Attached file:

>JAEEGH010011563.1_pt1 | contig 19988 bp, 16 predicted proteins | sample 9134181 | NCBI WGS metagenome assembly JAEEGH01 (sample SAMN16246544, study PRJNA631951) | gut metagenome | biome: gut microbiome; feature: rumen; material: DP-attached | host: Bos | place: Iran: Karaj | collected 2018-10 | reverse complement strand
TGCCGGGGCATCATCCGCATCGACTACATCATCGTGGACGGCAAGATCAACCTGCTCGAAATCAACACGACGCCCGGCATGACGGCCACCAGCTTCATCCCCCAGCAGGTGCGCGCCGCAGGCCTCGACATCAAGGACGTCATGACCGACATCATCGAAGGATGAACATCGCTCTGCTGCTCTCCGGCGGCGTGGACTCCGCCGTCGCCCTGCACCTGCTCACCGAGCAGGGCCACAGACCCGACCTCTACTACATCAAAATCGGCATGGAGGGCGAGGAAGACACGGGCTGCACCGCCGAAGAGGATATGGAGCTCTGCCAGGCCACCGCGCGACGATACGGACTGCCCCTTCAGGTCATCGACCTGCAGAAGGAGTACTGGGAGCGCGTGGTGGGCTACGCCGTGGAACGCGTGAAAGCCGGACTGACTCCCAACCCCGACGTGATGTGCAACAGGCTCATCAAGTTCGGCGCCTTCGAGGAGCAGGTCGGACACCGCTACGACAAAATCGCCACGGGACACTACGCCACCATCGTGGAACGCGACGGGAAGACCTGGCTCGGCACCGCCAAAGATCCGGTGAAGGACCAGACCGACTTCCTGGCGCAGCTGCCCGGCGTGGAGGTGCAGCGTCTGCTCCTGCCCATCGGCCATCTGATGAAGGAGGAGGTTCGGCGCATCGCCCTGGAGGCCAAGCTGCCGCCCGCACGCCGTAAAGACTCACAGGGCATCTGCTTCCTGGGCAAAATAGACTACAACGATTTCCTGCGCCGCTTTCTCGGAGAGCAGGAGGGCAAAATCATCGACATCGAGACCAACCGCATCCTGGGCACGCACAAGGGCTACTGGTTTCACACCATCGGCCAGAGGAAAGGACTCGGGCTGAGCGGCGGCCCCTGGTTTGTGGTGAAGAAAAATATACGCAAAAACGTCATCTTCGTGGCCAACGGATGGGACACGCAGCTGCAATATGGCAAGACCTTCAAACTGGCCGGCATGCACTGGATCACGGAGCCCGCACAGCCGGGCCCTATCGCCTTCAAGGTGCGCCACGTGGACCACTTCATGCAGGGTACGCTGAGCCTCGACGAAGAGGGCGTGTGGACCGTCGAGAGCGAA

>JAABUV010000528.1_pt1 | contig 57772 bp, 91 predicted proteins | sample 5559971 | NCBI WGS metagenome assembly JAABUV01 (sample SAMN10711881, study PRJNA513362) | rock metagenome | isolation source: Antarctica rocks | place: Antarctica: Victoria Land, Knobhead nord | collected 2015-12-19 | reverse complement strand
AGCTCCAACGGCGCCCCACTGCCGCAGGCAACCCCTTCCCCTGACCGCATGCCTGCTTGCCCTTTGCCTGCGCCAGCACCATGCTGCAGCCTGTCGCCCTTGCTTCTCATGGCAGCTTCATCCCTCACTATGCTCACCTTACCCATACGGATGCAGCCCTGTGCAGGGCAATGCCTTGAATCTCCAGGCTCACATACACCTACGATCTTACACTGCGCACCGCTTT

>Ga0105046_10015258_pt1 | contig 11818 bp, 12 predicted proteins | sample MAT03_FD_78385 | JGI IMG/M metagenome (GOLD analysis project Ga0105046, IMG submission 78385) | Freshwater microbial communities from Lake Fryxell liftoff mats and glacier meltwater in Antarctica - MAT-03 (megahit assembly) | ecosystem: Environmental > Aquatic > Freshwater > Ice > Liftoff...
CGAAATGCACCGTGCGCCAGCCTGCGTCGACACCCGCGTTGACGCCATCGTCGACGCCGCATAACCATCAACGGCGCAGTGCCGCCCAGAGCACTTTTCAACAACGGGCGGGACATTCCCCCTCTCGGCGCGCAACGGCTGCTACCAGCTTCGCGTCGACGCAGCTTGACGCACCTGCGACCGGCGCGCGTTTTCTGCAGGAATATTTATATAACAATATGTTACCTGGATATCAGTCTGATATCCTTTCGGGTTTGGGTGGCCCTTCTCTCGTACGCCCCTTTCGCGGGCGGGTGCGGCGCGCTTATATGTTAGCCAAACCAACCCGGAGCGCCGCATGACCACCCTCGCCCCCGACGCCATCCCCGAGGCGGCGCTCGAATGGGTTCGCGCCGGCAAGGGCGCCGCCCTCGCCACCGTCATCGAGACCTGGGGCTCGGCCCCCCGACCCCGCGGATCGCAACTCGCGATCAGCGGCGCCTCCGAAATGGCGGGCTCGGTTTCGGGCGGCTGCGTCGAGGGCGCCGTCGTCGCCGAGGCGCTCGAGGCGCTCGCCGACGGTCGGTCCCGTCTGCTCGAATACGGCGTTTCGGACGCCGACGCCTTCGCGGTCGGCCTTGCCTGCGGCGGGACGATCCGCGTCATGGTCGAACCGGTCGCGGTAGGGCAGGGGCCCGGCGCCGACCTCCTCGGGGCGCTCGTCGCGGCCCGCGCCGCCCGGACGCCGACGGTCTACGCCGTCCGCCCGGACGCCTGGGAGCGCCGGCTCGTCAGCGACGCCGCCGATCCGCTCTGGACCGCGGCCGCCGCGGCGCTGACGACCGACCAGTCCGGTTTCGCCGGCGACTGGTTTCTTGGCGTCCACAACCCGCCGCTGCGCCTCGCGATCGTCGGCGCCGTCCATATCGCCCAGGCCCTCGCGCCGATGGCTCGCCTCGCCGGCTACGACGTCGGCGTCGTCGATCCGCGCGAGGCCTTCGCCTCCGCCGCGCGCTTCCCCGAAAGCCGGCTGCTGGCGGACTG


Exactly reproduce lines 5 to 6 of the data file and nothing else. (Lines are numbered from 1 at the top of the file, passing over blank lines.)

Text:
>Ga0105046_10015258_pt1 | contig 11818 bp, 12 predicted proteins | sample MAT03_FD_78385 | JGI IMG/M metagenome (GOLD analysis project Ga0105046, IMG submission 78385) | Freshwater microbial communities from Lake Fryxell liftoff mats and glacier meltwater in Antarctica - MAT-03 (megahit assembly) | ecosystem: Environmental > Aquatic > Freshwater > Ice > Liftoff...
CGAAATGCACCGTGCGCCAGCCTGCGTCGACACCCGCGTTGACGCCATCGTCGACGCCGCATAACCATCAACGGCGCAGTGCCGCCCAGAGCACTTTTCAACAACGGGCGGGACATTCCCCCTCTCGGCGCGCAACGGCTGCTACCAGCTTCGCGTCGACGCAGCTTGACGCACCTGCGACCGGCGCGCGTTTTCTGCAGGAATATTTATATAACAATATGTTACCTGGATATCAGTCTGATATCCTTTCGGGTTTGGGTGGCCCTTCTCTCGTACGCCCCTTTCGCGGGCGGGTGCGGCGCGCTTATATGTTAGCCAAACCAACCCGGAGCGCCGCATGACCACCCTCGCCCCCGACGCCATCCCCGAGGCGGCGCTCGAATGGGTTCGCGCCGGCAAGGGCGCCGCCCTCGCCACCGTCATCGAGACCTGGGGCTCGGCCCCCCGACCCCGCGGATCGCAACTCGCGATCAGCGGCGCCTCCGAAATGGCGGGCTCGGTTTCGGGCGGCTGCGTCGAGGGCGCCGTCGTCGCCGAGGCGCTCGAGGCGCTCGCCGACGGTCGGTCCCGTCTGCTCGAATACGGCGTTTCGGACGCCGACGCCTTCGCGGTCGGCCTTGCCTGCGGCGGGACGATCCGCGTCATGGTCGAACCGGTCGCGGTAGGGCAGGGGCCCGGCGCCGACCTCCTCGGGGCGCTCGTCGCGGCCCGCGCCGCCCGGACGCCGACGGTCTACGCCGTCCGCCCGGACGCCTGGGAGCGCCGGCTCGTCAGCGACGCCGCCGATCCGCTCTGGACCGCGGCCGCCGCGGCGCTGACGACCGACCAGTCCGGTTTCGCCGGCGACTGGTTTCTTGGCGTCCACAACCCGCCGCTGCGCCTCGCGATCGTCGGCGCCGTCCATATCGCCCAGGCCCTCGCGCCGATGGCTCGCCTCGCCGGCTACGACGTCGGCGTCGTCGATCCGCGCGAGGCCTTCGCCTCCGCCGCGCGCTTCCCCGAAAGCCGGCTGCTGGCGGACTG